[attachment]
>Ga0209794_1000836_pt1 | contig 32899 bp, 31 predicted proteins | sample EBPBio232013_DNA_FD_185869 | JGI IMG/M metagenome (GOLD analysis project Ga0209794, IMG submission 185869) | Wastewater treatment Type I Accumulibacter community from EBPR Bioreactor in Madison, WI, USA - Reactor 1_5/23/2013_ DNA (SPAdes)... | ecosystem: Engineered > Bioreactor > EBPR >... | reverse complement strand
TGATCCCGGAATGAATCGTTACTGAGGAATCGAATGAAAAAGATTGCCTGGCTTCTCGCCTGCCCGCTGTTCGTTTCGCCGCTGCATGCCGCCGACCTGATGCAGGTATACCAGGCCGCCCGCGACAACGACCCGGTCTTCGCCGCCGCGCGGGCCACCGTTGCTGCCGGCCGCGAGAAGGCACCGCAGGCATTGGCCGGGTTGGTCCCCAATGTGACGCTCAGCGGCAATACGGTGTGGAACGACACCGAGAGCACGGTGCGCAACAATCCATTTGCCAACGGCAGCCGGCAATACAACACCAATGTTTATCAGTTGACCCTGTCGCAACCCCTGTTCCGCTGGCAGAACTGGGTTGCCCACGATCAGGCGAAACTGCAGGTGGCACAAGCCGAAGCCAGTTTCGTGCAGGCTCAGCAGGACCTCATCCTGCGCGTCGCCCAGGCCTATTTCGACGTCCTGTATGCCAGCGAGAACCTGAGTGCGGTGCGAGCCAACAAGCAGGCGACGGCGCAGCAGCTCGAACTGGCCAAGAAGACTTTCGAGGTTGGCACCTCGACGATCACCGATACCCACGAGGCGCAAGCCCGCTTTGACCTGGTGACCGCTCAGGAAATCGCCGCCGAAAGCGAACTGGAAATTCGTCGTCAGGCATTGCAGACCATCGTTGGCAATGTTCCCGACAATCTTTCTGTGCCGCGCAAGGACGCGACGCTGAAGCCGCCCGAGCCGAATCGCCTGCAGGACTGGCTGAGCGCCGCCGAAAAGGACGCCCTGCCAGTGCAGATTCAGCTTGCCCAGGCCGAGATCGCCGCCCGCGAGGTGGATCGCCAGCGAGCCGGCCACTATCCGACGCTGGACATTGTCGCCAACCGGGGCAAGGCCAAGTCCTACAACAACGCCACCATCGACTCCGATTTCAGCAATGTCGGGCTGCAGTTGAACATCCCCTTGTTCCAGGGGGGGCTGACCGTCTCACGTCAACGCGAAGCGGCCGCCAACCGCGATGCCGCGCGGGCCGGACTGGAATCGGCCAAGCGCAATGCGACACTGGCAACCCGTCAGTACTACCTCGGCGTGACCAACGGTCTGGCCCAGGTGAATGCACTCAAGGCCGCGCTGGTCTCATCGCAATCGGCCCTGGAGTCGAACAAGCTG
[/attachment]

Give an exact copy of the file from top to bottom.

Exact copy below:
>Ga0209794_1000836_pt1 | contig 32899 bp, 31 predicted proteins | sample EBPBio232013_DNA_FD_185869 | JGI IMG/M metagenome (GOLD analysis project Ga0209794, IMG submission 185869) | Wastewater treatment Type I Accumulibacter community from EBPR Bioreactor in Madison, WI, USA - Reactor 1_5/23/2013_ DNA (SPAdes)... | ecosystem: Engineered > Bioreactor > EBPR >... | reverse complement strand
TGATCCCGGAATGAATCGTTACTGAGGAATCGAATGAAAAAGATTGCCTGGCTTCTCGCCTGCCCGCTGTTCGTTTCGCCGCTGCATGCCGCCGACCTGATGCAGGTATACCAGGCCGCCCGCGACAACGACCCGGTCTTCGCCGCCGCGCGGGCCACCGTTGCTGCCGGCCGCGAGAAGGCACCGCAGGCATTGGCCGGGTTGGTCCCCAATGTGACGCTCAGCGGCAATACGGTGTGGAACGACACCGAGAGCACGGTGCGCAACAATCCATTTGCCAACGGCAGCCGGCAATACAACACCAATGTTTATCAGTTGACCCTGTCGCAACCCCTGTTCCGCTGGCAGAACTGGGTTGCCCACGATCAGGCGAAACTGCAGGTGGCACAAGCCGAAGCCAGTTTCGTGCAGGCTCAGCAGGACCTCATCCTGCGCGTCGCCCAGGCCTATTTCGACGTCCTGTATGCCAGCGAGAACCTGAGTGCGGTGCGAGCCAACAAGCAGGCGACGGCGCAGCAGCTCGAACTGGCCAAGAAGACTTTCGAGGTTGGCACCTCGACGATCACCGATACCCACGAGGCGCAAGCCCGCTTTGACCTGGTGACCGCTCAGGAAATCGCCGCCGAAAGCGAACTGGAAATTCGTCGTCAGGCATTGCAGACCATCGTTGGCAATGTTCCCGACAATCTTTCTGTGCCGCGCAAGGACGCGACGCTGAAGCCGCCCGAGCCGAATCGCCTGCAGGACTGGCTGAGCGCCGCCGAAAAGGACGCCCTGCCAGTGCAGATTCAGCTTGCCCAGGCCGAGATCGCCGCCCGCGAGGTGGATCGCCAGCGAGCCGGCCACTATCCGACGCTGGACATTGTCGCCAACCGGGGCAAGGCCAAGTCCTACAACAACGCCACCATCGACTCCGATTTCAGCAATGTCGGGCTGCAGTTGAACATCCCCTTGTTCCAGGGGGGGCTGACCGTCTCACGTCAACGCGAAGCGGCCGCCAACCGCGATGCCGCGCGGGCCGGACTGGAATCGGCCAAGCGCAATGCGACACTGGCAACCCGTCAGTACTACCTCGGCGTGACCAACGGTCTGGCCCAGGTGAATGCACTCAAGGCCGCGCTGGTCTCATCGCAATCGGCCCTGGAGTCGAACAAGCTG